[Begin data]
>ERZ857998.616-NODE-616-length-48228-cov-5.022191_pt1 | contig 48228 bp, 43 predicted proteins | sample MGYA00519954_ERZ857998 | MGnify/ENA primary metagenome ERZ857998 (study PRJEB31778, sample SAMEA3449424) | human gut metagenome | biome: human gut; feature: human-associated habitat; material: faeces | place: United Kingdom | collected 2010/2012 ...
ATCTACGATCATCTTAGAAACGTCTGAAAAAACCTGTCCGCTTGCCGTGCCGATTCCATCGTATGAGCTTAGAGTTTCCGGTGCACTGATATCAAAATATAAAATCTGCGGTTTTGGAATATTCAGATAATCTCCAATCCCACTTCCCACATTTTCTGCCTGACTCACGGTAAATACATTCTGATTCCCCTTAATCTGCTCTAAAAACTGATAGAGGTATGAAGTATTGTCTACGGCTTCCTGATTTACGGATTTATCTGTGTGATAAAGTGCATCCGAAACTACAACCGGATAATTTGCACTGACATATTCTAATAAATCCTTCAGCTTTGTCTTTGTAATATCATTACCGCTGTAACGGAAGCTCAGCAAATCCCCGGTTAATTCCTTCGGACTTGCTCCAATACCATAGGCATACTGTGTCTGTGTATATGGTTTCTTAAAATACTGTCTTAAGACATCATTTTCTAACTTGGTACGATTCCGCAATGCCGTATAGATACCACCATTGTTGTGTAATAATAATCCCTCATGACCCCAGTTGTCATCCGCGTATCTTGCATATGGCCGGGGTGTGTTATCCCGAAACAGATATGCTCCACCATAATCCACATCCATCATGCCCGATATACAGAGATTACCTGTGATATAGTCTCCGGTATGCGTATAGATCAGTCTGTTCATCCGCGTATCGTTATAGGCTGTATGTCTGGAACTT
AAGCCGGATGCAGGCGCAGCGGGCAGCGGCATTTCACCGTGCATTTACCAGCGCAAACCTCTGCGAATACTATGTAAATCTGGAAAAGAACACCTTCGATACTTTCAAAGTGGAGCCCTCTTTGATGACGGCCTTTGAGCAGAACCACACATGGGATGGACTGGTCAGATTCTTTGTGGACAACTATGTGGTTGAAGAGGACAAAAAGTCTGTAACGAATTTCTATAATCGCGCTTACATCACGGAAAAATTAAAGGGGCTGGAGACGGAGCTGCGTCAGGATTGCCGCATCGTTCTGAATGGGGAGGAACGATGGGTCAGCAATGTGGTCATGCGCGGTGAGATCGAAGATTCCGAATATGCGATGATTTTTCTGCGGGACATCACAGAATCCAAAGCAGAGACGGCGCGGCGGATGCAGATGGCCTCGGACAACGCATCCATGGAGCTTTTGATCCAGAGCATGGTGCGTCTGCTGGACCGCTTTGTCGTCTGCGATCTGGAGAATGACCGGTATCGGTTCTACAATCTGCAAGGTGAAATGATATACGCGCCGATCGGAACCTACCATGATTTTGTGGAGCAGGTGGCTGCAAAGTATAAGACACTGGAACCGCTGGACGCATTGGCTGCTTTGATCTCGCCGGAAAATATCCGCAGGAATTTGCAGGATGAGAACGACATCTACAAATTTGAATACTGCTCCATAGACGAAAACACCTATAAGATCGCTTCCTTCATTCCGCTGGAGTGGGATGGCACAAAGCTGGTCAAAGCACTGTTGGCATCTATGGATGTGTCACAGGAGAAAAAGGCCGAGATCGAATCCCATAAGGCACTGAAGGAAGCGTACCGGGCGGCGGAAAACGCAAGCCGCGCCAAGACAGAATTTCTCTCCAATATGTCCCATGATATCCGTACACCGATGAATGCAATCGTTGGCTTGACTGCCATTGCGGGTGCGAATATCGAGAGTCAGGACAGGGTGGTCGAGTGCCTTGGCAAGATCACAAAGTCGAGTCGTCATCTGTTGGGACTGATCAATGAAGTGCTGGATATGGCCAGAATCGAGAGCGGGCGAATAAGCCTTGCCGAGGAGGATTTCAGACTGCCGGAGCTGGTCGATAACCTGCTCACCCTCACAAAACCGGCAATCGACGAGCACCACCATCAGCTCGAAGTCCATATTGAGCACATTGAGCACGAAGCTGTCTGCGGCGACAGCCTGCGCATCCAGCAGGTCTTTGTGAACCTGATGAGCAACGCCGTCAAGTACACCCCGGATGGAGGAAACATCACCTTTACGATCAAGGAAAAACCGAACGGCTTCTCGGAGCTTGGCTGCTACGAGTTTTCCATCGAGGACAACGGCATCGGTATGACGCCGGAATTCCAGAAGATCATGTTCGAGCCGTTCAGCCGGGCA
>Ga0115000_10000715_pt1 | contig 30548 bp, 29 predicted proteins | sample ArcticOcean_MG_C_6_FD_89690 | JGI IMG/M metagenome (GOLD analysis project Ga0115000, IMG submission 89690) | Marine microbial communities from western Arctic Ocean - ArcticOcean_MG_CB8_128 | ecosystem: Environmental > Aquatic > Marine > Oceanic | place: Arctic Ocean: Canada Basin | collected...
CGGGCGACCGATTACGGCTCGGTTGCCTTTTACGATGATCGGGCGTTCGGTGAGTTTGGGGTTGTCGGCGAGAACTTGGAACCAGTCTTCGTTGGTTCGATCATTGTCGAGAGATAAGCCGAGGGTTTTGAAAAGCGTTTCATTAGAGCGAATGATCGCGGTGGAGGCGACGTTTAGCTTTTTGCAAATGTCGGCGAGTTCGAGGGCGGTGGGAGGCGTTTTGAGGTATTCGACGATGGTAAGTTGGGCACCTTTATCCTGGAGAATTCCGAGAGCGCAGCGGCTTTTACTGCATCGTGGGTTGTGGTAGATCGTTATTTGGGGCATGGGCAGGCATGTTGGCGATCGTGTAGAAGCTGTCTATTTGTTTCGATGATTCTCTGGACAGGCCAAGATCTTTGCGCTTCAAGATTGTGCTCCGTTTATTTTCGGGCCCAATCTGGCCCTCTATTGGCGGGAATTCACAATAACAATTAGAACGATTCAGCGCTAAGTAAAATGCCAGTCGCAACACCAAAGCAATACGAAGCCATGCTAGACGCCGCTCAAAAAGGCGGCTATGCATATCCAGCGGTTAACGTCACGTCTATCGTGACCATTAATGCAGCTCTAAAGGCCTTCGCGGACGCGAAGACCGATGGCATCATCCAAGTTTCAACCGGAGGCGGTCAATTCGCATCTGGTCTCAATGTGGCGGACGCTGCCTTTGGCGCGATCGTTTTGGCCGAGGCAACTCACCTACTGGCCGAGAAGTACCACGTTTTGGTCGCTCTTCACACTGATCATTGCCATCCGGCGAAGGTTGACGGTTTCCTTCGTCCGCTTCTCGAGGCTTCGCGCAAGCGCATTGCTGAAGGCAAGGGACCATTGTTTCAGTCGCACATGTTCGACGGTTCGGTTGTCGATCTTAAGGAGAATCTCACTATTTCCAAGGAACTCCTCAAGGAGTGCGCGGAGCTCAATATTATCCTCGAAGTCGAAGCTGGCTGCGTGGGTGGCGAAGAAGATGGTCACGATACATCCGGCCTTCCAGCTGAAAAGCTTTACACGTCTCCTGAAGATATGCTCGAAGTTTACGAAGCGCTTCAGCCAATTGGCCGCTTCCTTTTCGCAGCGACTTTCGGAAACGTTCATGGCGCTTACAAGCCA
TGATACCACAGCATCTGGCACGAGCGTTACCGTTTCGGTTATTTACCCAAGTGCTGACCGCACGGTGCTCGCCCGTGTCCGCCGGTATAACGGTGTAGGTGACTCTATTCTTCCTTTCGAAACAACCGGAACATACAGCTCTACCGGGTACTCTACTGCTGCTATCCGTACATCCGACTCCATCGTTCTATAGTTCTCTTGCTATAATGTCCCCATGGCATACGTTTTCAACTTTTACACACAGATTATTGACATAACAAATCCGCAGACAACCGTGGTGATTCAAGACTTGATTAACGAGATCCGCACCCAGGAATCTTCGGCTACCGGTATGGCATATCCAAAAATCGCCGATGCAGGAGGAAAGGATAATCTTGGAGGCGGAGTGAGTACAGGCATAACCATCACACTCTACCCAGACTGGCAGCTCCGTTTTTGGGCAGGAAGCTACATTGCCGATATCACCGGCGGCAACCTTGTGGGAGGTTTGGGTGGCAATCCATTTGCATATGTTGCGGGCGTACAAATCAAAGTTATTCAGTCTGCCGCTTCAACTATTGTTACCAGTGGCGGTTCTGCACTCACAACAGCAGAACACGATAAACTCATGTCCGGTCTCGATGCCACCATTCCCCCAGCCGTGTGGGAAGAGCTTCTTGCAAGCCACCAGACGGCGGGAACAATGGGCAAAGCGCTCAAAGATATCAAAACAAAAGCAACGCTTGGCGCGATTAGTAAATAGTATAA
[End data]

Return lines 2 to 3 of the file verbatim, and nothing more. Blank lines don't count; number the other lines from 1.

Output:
ATCTACGATCATCTTAGAAACGTCTGAAAAAACCTGTCCGCTTGCCGTGCCGATTCCATCGTATGAGCTTAGAGTTTCCGGTGCACTGATATCAAAATATAAAATCTGCGGTTTTGGAATATTCAGATAATCTCCAATCCCACTTCCCACATTTTCTGCCTGACTCACGGTAAATACATTCTGATTCCCCTTAATCTGCTCTAAAAACTGATAGAGGTATGAAGTATTGTCTACGGCTTCCTGATTTACGGATTTATCTGTGTGATAAAGTGCATCCGAAACTACAACCGGATAATTTGCACTGACATATTCTAATAAATCCTTCAGCTTTGTCTTTGTAATATCATTACCGCTGTAACGGAAGCTCAGCAAATCCCCGGTTAATTCCTTCGGACTTGCTCCAATACCATAGGCATACTGTGTCTGTGTATATGGTTTCTTAAAATACTGTCTTAAGACATCATTTTCTAACTTGGTACGATTCCGCAATGCCGTATAGATACCACCATTGTTGTGTAATAATAATCCCTCATGACCCCAGTTGTCATCCGCGTATCTTGCATATGGCCGGGGTGTGTTATCCCGAAACAGATATGCTCCACCATAATCCACATCCATCATGCCCGATATACAGAGATTACCTGTGATATAGTCTCCGGTATGCGTATAGATCAGTCTGTTCATCCGCGTATCGTTATAGGCTGTATGTCTGGAACTT
AAGCCGGATGCAGGCGCAGCGGGCAGCGGCATTTCACCGTGCATTTACCAGCGCAAACCTCTGCGAATACTATGTAAATCTGGAAAAGAACACCTTCGATACTTTCAAAGTGGAGCCCTCTTTGATGACGGCCTTTGAGCAGAACCACACATGGGATGGACTGGTCAGATTCTTTGTGGACAACTATGTGGTTGAAGAGGACAAAAAGTCTGTAACGAATTTCTATAATCGCGCTTACATCACGGAAAAATTAAAGGGGCTGGAGACGGAGCTGCGTCAGGATTGCCGCATCGTTCTGAATGGGGAGGAACGATGGGTCAGCAATGTGGTCATGCGCGGTGAGATCGAAGATTCCGAATATGCGATGATTTTTCTGCGGGACATCACAGAATCCAAAGCAGAGACGGCGCGGCGGATGCAGATGGCCTCGGACAACGCATCCATGGAGCTTTTGATCCAGAGCATGGTGCGTCTGCTGGACCGCTTTGTCGTCTGCGATCTGGAGAATGACCGGTATCGGTTCTACAATCTGCAAGGTGAAATGATATACGCGCCGATCGGAACCTACCATGATTTTGTGGAGCAGGTGGCTGCAAAGTATAAGACACTGGAACCGCTGGACGCATTGGCTGCTTTGATCTCGCCGGAAAATATCCGCAGGAATTTGCAGGATGAGAACGACATCTACAAATTTGAATACTGCTCCATAGACGAAAACACCTATAAGATCGCTTCCTTCATTCCGCTGGAGTGGGATGGCACAAAGCTGGTCAAAGCACTGTTGGCATCTATGGATGTGTCACAGGAGAAAAAGGCCGAGATCGAATCCCATAAGGCACTGAAGGAAGCGTACCGGGCGGCGGAAAACGCAAGCCGCGCCAAGACAGAATTTCTCTCCAATATGTCCCATGATATCCGTACACCGATGAATGCAATCGTTGGCTTGACTGCCATTGCGGGTGCGAATATCGAGAGTCAGGACAGGGTGGTCGAGTGCCTTGGCAAGATCACAAAGTCGAGTCGTCATCTGTTGGGACTGATCAATGAAGTGCTGGATATGGCCAGAATCGAGAGCGGGCGAATAAGCCTTGCCGAGGAGGATTTCAGACTGCCGGAGCTGGTCGATAACCTGCTCACCCTCACAAAACCGGCAATCGACGAGCACCACCATCAGCTCGAAGTCCATATTGAGCACATTGAGCACGAAGCTGTCTGCGGCGACAGCCTGCGCATCCAGCAGGTCTTTGTGAACCTGATGAGCAACGCCGTCAAGTACACCCCGGATGGAGGAAACATCACCTTTACGATCAAGGAAAAACCGAACGGCTTCTCGGAGCTTGGCTGCTACGAGTTTTCCATCGAGGACAACGGCATCGGTATGACGCCGGAATTCCAGAAGATCATGTTCGAGCCGTTCAGCCGGGCA